When looking for rocks, it isn’t always necessary to find the large ones with pre-existing holes or pockets for planting (though “lava rock” is great for this use).  Even a flat rock can be used for plantings–we’ll show you how to plant onto a flat surface later.

The rock found in our area is primarily limestone shale–on occasion you can even find a fossil imprint on one.  These can be useful either as accents or as the container itself.

Look also for rocks with moss or lichens already growing on them–these are the best, since some of the planting is already done for you!  They also make your planting that much more interesting and natural looking.

Preparing collected materials for use:

Bringing materials inside means possibly bringing in unwanted guests (like pests) with them.  Sometimes pests that are relatively harmless outdoors can be devastating to and indoor garden.  A tree doesn’t mind sharing with a few little friends, but your houseplants might feel differently.  This means that all of the material that you’ve collected must be cleaned and sterilized as much as possible.

Submerge your material (wood is shown here), in very hot water for at least 20-30 minutes.  This water should contain about 10% bleach.  This will kill any little critters that may be hiding in the wood, (others will float to the water surface, which you can then pour off) and also keep the wood from rotting any further.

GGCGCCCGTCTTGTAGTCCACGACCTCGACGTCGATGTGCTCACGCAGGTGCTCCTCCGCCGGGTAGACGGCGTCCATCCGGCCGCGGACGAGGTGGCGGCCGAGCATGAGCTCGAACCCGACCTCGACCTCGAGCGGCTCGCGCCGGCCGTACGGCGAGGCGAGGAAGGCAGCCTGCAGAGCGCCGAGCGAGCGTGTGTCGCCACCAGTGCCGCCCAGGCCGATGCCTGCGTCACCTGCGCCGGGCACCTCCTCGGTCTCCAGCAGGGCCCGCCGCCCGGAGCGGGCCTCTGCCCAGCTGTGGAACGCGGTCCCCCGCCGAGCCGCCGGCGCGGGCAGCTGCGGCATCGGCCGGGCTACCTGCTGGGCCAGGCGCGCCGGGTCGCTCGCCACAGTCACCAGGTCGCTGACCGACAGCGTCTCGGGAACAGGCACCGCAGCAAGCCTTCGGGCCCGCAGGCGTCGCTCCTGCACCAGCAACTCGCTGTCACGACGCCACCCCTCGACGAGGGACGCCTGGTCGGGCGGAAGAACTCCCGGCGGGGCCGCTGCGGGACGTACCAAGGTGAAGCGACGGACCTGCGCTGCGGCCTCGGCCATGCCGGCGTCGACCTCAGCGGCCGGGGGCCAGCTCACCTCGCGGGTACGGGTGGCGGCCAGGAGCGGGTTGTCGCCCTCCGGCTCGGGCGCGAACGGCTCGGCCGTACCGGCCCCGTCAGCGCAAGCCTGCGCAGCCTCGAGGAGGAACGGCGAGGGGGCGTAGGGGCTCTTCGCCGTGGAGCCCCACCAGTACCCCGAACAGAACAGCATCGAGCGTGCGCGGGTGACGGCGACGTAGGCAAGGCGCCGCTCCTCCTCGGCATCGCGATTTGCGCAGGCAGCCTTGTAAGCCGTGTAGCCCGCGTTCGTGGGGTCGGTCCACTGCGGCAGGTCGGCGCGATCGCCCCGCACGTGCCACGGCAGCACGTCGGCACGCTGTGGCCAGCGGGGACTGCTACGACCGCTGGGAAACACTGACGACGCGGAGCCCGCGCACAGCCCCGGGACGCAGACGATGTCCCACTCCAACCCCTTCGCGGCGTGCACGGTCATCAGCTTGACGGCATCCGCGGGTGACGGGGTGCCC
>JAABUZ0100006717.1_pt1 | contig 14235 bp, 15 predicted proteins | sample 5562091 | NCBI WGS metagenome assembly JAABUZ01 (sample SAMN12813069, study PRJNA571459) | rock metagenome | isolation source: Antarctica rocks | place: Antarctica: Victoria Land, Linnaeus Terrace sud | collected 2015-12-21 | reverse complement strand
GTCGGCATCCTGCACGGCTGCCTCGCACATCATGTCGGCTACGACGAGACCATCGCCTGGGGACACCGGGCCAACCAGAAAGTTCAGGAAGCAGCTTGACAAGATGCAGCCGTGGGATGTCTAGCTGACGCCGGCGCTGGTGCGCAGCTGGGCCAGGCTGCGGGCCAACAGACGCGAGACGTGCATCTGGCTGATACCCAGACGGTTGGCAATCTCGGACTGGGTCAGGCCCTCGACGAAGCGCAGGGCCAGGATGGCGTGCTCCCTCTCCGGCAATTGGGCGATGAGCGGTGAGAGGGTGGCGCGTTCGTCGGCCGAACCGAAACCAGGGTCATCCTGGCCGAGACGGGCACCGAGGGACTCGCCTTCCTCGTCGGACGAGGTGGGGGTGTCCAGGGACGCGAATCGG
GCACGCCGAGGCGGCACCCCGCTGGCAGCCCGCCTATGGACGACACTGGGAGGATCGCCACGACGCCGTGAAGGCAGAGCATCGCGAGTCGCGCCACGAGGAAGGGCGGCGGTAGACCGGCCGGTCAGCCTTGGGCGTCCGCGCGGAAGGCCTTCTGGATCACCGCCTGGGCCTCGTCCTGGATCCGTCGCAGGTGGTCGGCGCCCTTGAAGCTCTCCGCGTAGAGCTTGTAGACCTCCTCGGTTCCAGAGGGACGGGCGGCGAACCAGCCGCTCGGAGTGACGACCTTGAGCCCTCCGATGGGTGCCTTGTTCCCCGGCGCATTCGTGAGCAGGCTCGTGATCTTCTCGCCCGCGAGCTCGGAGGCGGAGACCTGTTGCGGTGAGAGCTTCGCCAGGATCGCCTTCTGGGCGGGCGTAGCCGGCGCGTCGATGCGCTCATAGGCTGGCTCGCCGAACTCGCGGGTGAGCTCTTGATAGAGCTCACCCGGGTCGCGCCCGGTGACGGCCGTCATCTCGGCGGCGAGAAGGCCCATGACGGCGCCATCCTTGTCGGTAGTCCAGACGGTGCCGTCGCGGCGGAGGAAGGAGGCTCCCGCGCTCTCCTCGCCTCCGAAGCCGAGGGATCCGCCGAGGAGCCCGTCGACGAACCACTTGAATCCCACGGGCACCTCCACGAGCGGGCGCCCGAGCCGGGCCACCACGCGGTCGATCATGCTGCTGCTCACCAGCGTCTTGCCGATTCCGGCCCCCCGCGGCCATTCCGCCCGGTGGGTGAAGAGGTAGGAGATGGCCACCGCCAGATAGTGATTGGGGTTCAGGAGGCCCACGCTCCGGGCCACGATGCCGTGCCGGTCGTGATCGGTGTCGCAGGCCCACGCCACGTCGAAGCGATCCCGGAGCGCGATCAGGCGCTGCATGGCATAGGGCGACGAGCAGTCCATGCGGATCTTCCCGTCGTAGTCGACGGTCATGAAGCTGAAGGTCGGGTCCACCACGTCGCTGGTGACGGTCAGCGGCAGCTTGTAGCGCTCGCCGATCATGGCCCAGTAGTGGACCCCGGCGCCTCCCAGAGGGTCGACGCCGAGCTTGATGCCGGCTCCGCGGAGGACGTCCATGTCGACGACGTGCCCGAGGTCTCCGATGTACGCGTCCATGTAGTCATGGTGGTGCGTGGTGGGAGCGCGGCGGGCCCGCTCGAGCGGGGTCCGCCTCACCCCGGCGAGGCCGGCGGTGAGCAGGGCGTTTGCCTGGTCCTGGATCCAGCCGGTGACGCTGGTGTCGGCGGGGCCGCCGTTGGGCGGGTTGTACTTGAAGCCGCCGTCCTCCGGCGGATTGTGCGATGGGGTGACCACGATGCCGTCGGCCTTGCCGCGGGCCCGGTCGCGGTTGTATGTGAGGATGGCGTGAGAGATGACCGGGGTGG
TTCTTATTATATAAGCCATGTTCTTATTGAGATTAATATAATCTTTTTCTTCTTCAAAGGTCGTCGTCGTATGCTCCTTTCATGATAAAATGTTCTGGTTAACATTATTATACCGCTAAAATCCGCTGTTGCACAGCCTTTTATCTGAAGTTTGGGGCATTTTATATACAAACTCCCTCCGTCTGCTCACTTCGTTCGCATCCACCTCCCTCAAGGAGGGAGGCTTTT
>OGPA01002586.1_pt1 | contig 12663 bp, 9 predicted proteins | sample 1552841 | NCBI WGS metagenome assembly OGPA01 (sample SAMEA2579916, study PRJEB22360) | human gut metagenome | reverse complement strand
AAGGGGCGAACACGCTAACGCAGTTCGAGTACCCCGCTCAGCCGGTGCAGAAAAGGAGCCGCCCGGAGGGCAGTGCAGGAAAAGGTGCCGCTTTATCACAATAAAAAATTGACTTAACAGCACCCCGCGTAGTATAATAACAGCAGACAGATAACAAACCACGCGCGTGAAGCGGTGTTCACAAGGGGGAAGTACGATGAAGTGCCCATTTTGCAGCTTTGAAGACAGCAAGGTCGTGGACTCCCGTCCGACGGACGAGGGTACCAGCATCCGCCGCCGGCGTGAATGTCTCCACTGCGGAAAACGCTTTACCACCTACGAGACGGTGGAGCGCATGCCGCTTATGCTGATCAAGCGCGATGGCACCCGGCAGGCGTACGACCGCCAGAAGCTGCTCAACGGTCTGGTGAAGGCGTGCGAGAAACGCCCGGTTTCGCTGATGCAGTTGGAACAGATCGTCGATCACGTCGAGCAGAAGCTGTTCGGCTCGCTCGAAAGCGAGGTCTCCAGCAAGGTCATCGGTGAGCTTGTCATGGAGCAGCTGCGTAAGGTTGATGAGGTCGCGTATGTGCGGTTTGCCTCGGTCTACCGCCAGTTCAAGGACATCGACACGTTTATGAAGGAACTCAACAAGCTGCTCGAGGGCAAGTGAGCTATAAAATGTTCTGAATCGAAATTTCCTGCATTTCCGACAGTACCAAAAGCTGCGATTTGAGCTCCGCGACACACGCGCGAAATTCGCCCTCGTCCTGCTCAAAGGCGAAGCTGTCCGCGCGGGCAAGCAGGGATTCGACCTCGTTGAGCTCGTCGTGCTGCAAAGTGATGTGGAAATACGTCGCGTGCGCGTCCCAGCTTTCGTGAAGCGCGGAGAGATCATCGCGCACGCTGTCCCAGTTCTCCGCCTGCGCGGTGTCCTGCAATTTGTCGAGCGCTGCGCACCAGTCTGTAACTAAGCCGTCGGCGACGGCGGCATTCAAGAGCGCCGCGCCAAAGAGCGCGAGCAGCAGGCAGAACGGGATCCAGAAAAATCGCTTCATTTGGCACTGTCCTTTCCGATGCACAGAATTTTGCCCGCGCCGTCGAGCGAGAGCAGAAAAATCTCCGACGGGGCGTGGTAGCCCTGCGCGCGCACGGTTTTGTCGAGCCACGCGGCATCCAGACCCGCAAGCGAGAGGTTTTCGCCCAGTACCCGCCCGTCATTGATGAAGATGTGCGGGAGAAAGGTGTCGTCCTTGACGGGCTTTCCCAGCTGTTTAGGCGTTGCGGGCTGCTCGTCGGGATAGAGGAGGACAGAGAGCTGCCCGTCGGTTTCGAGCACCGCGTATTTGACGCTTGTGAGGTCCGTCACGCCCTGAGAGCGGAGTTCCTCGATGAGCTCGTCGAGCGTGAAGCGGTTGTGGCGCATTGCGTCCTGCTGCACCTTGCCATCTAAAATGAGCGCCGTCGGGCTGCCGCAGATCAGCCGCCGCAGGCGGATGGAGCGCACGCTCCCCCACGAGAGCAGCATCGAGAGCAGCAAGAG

How long you choose to soak the wood depends partly upon how you want the wood to look afterwards.  The longer it is soaked in the bleach solution, the lighter will be the color of the wood.  Soaking longer also makes the rotted surface or portions of the wood more likely to be scrubbed away when cleaned.  For this reason, bark, or very old, rotted wood, probably shouldn’t be soaked for too long a time.

If you have a piece that you’d like to show in more detail, without the distraction of the bark say, soak it longer and scrub away as much material as possible.  This will show its smooth surface and all of the interesting details that can be seen there.  Driftwood can be treated this way.